The Aphoristic Tradition

Funny, smart, portable.
Aphorism is the single-malt Scotch of literature, packing the maximum punch into the smallest volume. Perfect for the bedside, the dinner table, or the armchair, aphorisms are easy to put down — and even easier to pick up.

Here at AUL Press, we are determined to be part of the revival of the aphoristic tradition by publishing aphorisms both old and new. Jack Mitchell's D, or 500 Maxims, Aphorisms, and Reflections offers a lively new perspective on the classic topics of pride, happiness, divinity, death, love, friendship, art, politics, while his translation of the Maxims of the Duc de La Rochefoucauld brings the great French master to life again in English.

In the future we intend to expand the series with translations of aphorists such as Vauvenargues, Goethe, and Karl Kraus, among others.

D, or 500 Maxims, Aphorisms, and Reflections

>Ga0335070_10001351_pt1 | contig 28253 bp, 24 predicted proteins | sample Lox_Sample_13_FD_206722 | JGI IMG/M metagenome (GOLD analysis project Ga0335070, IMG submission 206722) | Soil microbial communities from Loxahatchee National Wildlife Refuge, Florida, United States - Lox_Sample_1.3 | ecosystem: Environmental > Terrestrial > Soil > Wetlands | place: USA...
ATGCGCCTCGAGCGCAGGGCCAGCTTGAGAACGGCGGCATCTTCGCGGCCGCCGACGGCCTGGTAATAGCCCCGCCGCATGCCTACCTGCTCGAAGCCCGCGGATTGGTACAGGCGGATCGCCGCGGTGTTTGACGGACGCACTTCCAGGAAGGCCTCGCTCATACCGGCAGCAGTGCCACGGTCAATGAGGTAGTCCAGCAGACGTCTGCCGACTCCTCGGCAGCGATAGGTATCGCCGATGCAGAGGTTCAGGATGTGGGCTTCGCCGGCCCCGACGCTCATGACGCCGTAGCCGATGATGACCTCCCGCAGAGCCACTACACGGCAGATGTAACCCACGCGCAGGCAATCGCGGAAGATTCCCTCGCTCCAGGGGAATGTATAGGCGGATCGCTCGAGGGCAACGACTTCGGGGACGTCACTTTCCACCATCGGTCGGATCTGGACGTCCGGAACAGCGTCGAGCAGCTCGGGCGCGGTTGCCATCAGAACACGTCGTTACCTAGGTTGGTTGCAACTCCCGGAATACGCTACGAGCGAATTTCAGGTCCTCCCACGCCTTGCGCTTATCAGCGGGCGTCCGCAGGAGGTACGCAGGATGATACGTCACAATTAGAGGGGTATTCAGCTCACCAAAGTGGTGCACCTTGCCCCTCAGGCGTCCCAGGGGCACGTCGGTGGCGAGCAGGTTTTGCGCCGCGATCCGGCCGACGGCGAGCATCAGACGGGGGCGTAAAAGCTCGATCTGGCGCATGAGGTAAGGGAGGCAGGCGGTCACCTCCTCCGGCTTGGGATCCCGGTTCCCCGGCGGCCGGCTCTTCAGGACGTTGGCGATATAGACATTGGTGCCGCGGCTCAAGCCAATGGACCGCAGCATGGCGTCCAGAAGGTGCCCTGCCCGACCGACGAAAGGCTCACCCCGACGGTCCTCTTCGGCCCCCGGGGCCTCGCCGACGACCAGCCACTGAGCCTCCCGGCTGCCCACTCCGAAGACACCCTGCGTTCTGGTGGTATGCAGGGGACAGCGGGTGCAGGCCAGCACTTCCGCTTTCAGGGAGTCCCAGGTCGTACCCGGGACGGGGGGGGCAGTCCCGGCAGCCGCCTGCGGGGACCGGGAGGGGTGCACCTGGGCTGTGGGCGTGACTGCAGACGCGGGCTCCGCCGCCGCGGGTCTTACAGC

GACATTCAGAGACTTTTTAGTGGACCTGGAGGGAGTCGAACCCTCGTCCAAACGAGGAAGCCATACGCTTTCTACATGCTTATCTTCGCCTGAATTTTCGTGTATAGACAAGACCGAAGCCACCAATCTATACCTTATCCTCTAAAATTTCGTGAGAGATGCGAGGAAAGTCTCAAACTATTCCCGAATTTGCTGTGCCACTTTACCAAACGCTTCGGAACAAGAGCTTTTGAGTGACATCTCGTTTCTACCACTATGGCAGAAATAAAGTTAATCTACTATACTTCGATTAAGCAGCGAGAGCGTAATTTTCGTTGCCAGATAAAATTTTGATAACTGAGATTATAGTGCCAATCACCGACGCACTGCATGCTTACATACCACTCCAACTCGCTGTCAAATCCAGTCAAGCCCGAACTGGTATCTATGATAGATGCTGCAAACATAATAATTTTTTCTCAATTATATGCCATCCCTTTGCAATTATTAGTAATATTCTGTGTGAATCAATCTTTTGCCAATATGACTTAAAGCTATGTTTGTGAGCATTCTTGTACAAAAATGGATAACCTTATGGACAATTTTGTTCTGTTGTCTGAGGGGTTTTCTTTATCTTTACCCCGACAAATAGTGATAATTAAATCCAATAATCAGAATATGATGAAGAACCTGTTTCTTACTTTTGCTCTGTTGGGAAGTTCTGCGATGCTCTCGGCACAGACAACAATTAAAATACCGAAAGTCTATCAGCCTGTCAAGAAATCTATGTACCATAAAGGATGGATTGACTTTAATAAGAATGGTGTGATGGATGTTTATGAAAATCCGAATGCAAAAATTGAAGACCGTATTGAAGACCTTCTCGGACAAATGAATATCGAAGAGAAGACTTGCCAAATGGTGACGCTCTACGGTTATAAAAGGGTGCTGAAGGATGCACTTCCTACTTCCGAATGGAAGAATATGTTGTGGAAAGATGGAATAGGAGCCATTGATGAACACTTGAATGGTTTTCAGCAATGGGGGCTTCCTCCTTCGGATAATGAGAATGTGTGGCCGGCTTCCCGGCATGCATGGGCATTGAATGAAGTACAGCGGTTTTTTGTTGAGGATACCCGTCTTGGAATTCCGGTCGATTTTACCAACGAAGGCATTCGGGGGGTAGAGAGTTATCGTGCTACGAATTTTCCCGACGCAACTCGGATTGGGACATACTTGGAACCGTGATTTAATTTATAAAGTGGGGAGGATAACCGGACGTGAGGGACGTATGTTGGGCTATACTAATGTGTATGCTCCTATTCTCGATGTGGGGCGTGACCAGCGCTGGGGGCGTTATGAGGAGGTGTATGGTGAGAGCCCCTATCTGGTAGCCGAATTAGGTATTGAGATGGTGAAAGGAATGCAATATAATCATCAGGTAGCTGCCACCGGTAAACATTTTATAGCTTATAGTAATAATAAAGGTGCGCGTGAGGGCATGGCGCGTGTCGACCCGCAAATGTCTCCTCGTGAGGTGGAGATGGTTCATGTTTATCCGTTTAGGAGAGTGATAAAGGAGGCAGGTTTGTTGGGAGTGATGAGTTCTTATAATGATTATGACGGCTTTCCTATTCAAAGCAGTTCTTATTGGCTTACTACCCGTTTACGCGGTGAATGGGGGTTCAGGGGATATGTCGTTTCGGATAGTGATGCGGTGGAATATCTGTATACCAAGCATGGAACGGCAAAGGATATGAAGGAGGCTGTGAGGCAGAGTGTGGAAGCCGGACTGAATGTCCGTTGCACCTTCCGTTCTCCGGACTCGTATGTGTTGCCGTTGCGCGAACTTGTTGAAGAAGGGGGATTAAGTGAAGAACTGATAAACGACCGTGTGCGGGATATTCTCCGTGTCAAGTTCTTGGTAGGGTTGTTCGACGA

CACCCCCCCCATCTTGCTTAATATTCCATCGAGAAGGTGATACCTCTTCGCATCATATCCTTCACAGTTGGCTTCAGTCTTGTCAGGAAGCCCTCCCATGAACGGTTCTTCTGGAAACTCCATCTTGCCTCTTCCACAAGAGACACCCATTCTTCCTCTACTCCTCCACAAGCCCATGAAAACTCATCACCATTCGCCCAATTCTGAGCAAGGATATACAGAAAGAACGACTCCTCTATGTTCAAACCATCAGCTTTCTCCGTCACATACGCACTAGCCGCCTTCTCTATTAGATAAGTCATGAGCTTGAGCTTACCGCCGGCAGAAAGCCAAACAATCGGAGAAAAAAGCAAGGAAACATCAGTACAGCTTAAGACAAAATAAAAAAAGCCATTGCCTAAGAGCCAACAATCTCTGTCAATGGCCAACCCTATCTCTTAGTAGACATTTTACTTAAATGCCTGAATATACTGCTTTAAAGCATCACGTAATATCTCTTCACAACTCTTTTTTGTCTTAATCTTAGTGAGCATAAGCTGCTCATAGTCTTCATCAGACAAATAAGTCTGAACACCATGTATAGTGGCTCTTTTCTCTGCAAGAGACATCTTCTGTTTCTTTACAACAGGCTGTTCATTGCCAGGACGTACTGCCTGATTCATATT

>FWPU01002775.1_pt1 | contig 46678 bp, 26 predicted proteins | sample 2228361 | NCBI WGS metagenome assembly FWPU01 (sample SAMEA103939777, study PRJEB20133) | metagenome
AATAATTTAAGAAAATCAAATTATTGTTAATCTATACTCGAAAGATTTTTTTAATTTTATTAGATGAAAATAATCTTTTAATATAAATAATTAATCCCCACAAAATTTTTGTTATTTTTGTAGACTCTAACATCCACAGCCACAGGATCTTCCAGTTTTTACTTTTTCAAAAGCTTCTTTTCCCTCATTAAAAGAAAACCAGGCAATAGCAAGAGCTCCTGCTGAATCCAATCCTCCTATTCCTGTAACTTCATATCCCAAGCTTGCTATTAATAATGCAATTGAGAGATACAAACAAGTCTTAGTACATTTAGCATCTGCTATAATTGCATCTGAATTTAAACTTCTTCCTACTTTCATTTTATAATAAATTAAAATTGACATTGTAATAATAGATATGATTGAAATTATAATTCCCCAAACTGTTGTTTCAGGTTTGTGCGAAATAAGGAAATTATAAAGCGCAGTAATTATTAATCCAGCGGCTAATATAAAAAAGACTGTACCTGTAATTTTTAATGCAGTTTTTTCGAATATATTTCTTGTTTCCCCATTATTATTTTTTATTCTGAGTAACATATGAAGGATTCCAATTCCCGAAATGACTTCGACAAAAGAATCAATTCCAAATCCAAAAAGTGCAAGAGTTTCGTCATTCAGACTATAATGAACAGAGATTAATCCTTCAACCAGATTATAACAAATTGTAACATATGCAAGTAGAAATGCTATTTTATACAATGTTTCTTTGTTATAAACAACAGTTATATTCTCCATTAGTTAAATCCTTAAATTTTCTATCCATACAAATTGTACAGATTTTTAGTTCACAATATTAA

by Jack Mitchell
Jack Mitchell's latest book is a collection of original aphorisms, 500 in number, in the spirit of the great French aphorist La Rochefoucauld (whom he has also translated: please see below).

D consists mainly of the 500 aphorisms, but also includes a brisk but bracing survey of the aphoristic tradition, covering La Rochefoucauld, Vauvenargues, La Bruyère, Chamfort, Joubert, Lichtenberg, Goethe, Nietzsche, Karl Kraus, Cioran, Don Colacho, and Ambrose Bierce.

For a short selection of Mitchell's aphorisms, please see his author website or the book's Amazon page (select flag at left).

Reflections, or Moral Opinions and Maxims

by the Duc de La Rochefoucauld
translated by Jack Mitchell
The founding text of the aphoristic tradition, La Rochefoucauld's Maxims (1678) have often been imitated but never surpassed. Smiling at the effects of self-regard (amour-propre) on human conduct, the Duke propels us towards true virtue in disabusing us of most of our imagined virtues.

In this superb new translation by Jack Mitchell, the original French appears on the left-hand page and the English translation on the right.

Also included are the Duke's 19 short essays, which complement and expand on his aphorisms, along with several biographical sketches of his contemporaries and an unflinching self-portrait.